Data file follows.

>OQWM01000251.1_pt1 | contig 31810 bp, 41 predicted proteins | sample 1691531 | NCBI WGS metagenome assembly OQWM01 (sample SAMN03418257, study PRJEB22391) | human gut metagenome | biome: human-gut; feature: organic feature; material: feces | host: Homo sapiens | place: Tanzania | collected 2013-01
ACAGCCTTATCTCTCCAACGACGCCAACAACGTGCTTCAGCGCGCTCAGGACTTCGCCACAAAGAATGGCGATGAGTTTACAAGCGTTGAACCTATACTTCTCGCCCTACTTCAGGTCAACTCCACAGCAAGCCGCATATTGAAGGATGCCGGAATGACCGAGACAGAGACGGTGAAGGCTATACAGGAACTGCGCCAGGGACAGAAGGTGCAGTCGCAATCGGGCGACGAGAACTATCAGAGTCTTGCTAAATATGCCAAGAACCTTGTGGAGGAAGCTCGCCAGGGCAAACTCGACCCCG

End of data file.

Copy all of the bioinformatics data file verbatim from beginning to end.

>OQWM01000251.1_pt1 | contig 31810 bp, 41 predicted proteins | sample 1691531 | NCBI WGS metagenome assembly OQWM01 (sample SAMN03418257, study PRJEB22391) | human gut metagenome | biome: human-gut; feature: organic feature; material: feces | host: Homo sapiens | place: Tanzania | collected 2013-01
ACAGCCTTATCTCTCCAACGACGCCAACAACGTGCTTCAGCGCGCTCAGGACTTCGCCACAAAGAATGGCGATGAGTTTACAAGCGTTGAACCTATACTTCTCGCCCTACTTCAGGTCAACTCCACAGCAAGCCGCATATTGAAGGATGCCGGAATGACCGAGACAGAGACGGTGAAGGCTATACAGGAACTGCGCCAGGGACAGAAGGTGCAGTCGCAATCGGGCGACGAGAACTATCAGAGTCTTGCTAAATATGCCAAGAACCTTGTGGAGGAAGCTCGCCAGGGCAAACTCGACCCCG